Indigenous Foods of the Southwest – Original Native American Cuisine
"We did not think of the great open plains, the beautiful rolling hills, and the winding streams with tangled growth, as 'wild'. Only to the white man was nature a 'wilderness' and only to him was the land 'infested' with 'wild' animals and 'savage' people. To us it was tame. Earth was bountiful and we were surrounded with blessings of the Great Mystery." ~ Chief Luther Standing Bear of the Oglala band of Sioux
It seems that when we talk about the history of food in the United States we often look to Europe, Africa, the Caribbean, and Asia for the ingredients and techniques that are used extensively in our cuisine. On my recent travels to Southern Arizona I wanted to rediscover the foods of the original settlers, the Native Americans, to understand how these people survived and how their heirloom ingredients are used today.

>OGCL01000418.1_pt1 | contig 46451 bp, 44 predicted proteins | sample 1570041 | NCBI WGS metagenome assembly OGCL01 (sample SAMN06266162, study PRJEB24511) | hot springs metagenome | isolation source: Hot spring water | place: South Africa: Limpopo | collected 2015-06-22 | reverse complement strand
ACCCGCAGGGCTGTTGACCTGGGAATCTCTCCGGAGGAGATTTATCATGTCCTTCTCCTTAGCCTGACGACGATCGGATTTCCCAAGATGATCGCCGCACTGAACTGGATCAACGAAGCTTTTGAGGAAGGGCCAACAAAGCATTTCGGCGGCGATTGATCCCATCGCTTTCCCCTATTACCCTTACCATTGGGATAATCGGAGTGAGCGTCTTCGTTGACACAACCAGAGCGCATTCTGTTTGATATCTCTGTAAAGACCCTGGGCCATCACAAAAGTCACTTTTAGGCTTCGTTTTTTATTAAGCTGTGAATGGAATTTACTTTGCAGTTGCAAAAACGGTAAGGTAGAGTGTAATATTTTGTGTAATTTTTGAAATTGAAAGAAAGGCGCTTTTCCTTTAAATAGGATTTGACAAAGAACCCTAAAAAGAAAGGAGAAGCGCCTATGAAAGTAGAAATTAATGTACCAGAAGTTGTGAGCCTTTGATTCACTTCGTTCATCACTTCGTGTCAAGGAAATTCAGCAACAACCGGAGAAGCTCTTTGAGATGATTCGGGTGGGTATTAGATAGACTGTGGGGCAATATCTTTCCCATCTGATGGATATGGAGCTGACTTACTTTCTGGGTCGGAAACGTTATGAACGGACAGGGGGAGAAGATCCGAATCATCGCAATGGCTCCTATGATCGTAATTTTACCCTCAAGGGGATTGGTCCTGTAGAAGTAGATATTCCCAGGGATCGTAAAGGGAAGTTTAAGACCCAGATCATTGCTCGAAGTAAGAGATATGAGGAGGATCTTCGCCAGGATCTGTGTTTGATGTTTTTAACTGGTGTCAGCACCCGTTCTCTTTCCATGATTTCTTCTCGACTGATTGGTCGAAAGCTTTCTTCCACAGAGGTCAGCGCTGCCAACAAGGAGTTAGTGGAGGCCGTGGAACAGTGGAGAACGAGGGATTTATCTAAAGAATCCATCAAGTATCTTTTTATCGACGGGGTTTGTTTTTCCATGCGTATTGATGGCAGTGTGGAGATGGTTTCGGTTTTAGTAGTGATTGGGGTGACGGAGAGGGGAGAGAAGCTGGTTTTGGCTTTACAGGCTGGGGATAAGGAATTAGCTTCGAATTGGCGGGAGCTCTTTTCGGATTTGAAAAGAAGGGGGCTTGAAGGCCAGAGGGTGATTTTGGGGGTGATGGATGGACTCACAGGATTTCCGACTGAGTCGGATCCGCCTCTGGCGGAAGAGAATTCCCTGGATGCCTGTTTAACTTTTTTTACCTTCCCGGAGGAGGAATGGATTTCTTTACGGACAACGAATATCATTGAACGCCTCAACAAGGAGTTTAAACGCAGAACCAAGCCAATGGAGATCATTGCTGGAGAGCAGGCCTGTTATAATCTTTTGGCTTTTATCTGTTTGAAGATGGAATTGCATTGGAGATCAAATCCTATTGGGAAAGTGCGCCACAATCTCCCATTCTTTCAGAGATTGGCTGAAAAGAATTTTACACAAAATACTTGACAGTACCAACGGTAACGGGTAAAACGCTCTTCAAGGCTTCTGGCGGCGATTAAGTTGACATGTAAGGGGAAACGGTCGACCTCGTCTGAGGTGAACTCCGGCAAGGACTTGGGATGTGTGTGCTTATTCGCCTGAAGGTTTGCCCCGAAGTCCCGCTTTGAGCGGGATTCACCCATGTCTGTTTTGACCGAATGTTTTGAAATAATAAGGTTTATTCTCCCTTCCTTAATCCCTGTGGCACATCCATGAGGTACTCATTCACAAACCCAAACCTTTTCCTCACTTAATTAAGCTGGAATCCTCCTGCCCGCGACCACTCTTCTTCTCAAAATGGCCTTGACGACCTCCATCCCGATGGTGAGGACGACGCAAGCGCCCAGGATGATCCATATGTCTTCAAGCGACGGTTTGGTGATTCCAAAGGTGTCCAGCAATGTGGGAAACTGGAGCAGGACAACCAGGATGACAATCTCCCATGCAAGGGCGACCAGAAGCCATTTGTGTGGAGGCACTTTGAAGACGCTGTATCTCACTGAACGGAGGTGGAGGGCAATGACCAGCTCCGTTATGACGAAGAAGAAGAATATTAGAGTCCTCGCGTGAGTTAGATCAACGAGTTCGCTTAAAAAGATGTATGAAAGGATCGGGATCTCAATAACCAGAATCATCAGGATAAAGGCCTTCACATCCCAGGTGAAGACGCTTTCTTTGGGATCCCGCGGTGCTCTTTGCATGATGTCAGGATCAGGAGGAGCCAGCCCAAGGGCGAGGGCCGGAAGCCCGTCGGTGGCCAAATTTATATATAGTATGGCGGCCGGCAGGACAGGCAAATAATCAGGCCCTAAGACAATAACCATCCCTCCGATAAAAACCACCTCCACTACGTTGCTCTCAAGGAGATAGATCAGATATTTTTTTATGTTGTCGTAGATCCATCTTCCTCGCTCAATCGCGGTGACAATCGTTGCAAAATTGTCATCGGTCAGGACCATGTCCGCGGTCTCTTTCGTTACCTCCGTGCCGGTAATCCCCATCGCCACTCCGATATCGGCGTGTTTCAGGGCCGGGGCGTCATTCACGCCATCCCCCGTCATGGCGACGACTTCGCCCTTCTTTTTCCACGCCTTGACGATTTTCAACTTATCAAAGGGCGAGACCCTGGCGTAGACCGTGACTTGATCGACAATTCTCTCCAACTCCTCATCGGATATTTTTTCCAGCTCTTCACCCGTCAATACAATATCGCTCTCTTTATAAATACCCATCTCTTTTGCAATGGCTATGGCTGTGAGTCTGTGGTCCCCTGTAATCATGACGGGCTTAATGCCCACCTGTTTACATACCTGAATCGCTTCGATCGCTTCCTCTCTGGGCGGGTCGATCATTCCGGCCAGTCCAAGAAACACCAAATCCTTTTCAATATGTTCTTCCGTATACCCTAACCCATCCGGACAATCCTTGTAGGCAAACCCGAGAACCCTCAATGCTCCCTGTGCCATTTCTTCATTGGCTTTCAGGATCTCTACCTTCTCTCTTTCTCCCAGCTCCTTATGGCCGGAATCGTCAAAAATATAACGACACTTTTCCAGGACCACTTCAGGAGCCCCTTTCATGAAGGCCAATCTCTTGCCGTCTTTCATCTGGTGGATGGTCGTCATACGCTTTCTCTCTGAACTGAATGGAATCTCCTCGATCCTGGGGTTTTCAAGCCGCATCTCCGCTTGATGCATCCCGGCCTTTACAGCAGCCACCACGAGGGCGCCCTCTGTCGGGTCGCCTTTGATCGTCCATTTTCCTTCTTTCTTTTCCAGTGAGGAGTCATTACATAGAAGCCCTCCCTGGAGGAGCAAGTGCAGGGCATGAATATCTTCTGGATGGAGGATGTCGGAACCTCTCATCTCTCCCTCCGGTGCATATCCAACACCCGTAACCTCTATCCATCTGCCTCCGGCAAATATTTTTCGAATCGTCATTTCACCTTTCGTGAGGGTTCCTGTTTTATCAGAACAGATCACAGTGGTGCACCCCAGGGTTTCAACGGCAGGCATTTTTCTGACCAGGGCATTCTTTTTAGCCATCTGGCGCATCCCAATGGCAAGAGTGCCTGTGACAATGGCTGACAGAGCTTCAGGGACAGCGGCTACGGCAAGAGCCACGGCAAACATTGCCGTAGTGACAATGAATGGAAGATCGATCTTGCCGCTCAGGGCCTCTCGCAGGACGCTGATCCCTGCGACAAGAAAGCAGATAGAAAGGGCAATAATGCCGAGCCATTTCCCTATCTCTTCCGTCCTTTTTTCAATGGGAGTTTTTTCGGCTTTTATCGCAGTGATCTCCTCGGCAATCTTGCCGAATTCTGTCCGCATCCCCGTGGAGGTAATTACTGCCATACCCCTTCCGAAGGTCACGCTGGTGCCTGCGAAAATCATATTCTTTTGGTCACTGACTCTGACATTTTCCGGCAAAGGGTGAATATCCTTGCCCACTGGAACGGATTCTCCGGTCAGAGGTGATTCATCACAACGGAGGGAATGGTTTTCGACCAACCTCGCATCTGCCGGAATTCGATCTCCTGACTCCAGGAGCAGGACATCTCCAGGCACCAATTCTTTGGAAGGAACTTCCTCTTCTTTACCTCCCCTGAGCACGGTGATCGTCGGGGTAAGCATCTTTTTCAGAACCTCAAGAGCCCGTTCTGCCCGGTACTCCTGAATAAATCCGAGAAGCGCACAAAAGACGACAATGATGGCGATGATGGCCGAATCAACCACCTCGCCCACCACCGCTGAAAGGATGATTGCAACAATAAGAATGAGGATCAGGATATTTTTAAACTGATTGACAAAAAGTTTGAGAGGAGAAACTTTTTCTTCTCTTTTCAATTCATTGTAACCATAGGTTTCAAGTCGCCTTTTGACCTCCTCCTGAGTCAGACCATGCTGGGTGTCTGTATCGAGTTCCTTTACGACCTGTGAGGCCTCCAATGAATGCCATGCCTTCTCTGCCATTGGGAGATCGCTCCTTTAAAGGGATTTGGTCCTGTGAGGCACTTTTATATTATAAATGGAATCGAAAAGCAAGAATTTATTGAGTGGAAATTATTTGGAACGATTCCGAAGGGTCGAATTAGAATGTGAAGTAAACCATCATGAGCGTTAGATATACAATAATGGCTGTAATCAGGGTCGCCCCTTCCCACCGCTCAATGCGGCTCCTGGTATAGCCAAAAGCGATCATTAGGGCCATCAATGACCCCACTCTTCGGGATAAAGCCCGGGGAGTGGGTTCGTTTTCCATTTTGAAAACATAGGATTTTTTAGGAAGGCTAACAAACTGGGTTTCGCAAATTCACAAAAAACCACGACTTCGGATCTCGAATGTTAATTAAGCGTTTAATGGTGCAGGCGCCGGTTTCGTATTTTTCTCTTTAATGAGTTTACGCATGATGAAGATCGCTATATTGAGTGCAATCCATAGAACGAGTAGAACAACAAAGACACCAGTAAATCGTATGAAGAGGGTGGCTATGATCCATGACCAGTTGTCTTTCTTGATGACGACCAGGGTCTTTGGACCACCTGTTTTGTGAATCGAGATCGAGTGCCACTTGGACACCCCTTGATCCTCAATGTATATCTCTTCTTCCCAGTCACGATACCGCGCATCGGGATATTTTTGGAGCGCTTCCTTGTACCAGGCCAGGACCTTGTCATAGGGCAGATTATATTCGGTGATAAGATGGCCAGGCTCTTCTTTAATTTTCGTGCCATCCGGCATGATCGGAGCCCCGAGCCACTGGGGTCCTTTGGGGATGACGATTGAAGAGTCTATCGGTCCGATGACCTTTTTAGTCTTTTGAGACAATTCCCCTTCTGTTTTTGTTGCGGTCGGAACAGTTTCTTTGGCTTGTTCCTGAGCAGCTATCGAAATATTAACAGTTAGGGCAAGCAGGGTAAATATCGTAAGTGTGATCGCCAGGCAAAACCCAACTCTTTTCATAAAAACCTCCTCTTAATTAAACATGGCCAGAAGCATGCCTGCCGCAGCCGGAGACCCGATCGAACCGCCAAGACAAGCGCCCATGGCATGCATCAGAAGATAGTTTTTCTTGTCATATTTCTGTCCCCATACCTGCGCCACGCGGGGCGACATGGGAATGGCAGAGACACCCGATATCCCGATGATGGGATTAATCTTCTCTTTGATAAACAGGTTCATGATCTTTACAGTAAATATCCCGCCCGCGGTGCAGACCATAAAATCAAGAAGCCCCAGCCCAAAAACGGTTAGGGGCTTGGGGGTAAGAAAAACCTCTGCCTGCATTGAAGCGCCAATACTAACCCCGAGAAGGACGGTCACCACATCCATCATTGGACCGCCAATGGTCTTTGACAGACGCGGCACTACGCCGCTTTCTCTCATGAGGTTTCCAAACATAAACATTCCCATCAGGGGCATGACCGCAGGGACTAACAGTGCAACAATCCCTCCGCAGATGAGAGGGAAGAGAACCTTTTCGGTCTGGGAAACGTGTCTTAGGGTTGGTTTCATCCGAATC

I expected to find numerous sources and places to experience our country’s original indigenous foods, considering we were in the Southwest and in the Sonoran Desert where many Native American tribes have existed for thousands of years. Instead, what I found is the lack of this type of cuisine. Few people still forage wild ingredients or cultivate and harvest native heirloom ingredients and that even fewer people and chefs use these ingredients in their kitchens today. Up until recently there has been a genuine lack of interest in preserving the cuisine of the Native American culture.